"The canoe painting Night Fishing is an attempt to paint a disappearance. The figures and boat are on the verge of a dissolve into landscape - picture - space" (P. Doig, quoted in About Vision: New British Painting in the 1990s, exh.cat., Edinburgh, 1997).
Close to dusk, as the light is diminishing, so too is the ability to see what is happening. A single long boat drifts effortlessly into and out of view, with what appears to be a lone figure crouched at one end concentrating on his catch. Cast against a vast expanse of water and framed by a mountainous silhouette, this is an unmistakably Canadian scene. Painted in 1993, the epic Night Fishing is a sumptuous and evocative picture, its vast expanse packed with mystery and detail, showing one of Peter Doig's most celebrated themes: the canoe on water. Images of canoes have formed a touchstone for the artist since the beginning of his career in the 1980s, reappearing in several major works such as Swamped (1990), White Canoe (1991), his 1995 painting Lunker and later 100 Years Ago (Carrera) of 2001 which is now in the collection of the Centre Pompidou, Paris. However, none of these other works have dealt with the element of light and its impact on our vision as reflected in the act of painting in such a complete way as Night Fishing.
Highly influenced by the great Impressionist painters, most particularly Monet and his attempt to paint scenes under differing light conditions, Doig here takes his concepts a stage further by using actual abstract painterly processes to represent a figurative scene. Recalling the densely-detailed yet curiously depth-less visions of nature of Gustav Klimt's landscapes, where figurative reality is pushed to the brink of abstraction, in Night Fishing the friction between the two modes of representation is so effortlessly depicted that it reflects vision itself. Across a vast panoramic expanse, the shapes of the boat, the figure and the landscape are melting out of sight. And Doig has echoed this aspect of the subject matter in the actual execution of the picture: it is emphatically gestural, and so the motif melts into abstraction, semi-occluded by the paint itself. Composed of a series of Mark Rothko-like veils of translucent colour and controlled drips and splatters which recall Jackson Pollock, its lush, detailed surface is clearly the result of the artist's own travails and movements. Much as an image in darkness begins to take shape the more one looks at it; here through a series of abstract processes, a figurative image begins to come to life.
Unlike Monet, who prized painting en plein air or in the outdoors to get the closest reaction to nature, Peter Doig painted this extraordinary landscape scene in his studio in London. Based on an image found in a magazine sourced in London, this image, along with others that he has created throughout his travelling life, are the result of a desire to depict, capture and represent his memories, thoughts, feelings and experiences relating to his upbringing in Canada. Having studied art in London during the 1980s, he had returned to Canada for an interlude, living in Montreal between 1987 and 1989. Despite being impressed and inspired by some of his artistic predecessors there, it was only through absence that he began to discover that, regardless of his chosen theme, his "home" was invading his pictures:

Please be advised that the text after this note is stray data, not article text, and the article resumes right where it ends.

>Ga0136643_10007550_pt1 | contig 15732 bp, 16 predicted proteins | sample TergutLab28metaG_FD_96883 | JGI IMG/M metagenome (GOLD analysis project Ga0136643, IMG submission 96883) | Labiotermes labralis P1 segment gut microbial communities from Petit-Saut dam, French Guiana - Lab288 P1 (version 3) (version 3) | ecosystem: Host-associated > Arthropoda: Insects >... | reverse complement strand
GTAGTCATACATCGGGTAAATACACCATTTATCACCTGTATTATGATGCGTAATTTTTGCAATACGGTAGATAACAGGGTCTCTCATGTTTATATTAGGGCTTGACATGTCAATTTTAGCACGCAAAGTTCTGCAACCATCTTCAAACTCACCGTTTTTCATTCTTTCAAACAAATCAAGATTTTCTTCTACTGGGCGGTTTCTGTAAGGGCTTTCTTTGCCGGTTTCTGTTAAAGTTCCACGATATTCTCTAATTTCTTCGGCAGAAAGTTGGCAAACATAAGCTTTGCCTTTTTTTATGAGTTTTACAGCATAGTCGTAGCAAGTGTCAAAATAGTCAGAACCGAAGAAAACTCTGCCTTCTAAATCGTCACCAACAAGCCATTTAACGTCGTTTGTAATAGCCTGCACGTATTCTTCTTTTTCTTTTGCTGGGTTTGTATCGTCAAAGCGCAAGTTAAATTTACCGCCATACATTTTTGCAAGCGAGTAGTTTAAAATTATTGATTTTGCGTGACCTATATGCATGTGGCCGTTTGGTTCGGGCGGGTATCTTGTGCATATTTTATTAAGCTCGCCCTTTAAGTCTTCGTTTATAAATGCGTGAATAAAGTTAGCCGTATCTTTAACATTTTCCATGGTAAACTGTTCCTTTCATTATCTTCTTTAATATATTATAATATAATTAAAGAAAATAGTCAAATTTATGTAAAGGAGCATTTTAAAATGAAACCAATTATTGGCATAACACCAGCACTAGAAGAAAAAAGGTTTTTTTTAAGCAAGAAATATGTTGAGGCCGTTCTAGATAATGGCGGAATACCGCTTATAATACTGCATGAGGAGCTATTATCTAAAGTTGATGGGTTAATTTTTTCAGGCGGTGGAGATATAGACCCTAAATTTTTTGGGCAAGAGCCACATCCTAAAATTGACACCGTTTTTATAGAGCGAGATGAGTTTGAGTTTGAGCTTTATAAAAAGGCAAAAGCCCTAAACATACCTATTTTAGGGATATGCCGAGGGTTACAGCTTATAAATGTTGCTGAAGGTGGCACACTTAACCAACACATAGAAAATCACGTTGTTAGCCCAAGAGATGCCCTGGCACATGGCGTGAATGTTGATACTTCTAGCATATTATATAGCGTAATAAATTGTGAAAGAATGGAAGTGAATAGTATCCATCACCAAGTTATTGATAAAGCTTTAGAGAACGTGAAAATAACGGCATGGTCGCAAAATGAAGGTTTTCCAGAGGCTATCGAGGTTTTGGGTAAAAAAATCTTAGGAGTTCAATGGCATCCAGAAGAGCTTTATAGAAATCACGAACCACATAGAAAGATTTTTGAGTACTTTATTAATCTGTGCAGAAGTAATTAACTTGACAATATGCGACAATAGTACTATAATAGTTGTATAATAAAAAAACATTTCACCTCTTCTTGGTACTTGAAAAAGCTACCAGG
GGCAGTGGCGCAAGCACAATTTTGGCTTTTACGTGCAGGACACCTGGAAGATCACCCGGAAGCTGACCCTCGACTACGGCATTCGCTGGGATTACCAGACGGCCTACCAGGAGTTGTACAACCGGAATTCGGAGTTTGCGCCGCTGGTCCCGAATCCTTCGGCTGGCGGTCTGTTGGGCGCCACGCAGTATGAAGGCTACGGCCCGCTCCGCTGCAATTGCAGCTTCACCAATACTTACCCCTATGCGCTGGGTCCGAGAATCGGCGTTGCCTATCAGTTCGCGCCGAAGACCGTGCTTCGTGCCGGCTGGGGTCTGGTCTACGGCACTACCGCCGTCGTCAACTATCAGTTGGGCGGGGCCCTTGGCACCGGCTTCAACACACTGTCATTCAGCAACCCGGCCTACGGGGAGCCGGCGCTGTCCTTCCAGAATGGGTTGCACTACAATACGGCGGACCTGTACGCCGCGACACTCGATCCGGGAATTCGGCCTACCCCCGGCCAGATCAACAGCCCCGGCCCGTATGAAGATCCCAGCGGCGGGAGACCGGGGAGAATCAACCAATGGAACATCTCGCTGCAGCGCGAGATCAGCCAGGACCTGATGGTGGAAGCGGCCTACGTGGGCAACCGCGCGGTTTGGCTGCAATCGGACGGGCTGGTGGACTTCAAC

A lot of the paintings aren't of Canadian subjects, but somehow they always end up looking Canadian-- it's strange. I'm aware that I can't get away from Canada, because my formative years were spent there. During the time that I returned to Canada I tried to make a painting of the landscape en plein air, and I found it impossible to have either a focus or distance on that image. I was much more comfortable with looking at something on a page, as a way to contain the image. On my return I would go to Canada House in London and look through the brochures advertising holidays in northern Canada. And I discovered a whole set of images that refer to this almost dream-like notion of what these places are actually like, images that described an almost idealized idea of the wilderness experience (P. Doig, quoted in A. Searle, K. Scott & C. Grenier, Peter Doig, London, 2007, p. 131).
As with all of Doig's great paintings, here he manages to balance the sense of his intellectual progression of painting in the late twentieth century, with his acute relationship with tradition and most particularly Romanticism. This is a thoroughly Romantic image in the vein of the great German Romantic painters of the 19th Century, such as Caspar David Friedrich. Doig has captured a sense of his own experiences of Canada in Night Fishing, as well as a more general, oneiric atmosphere of man's place in a vast universe, in a great expanse. Is this image of a man alone in nature battling with the elements, attempting to tame them for his own benefit and enjoyment somehow a metaphor for the painter working alone in his studio attempting to control not just the materiality of paint but also the violent human gestures he makes to construct the scene? Presenting this scene without the gloss, context and narrative of the original fishing ad, Doig has introduced an existential dimension, prompting the viewer to ask questions about the picture itself, the world it represents, and our own place within our own surroundings. As such, one begins to understand that what at first appears to be a very straightforward beautiful landscape is in fact a painting about painting. Both in its subject matter and execution, the marriage of figurative dreams, memories and visions with painterly processes and concepts, Night Fishing achieves a significant and highly impressive crescendo in Peter Doig's oeuvre.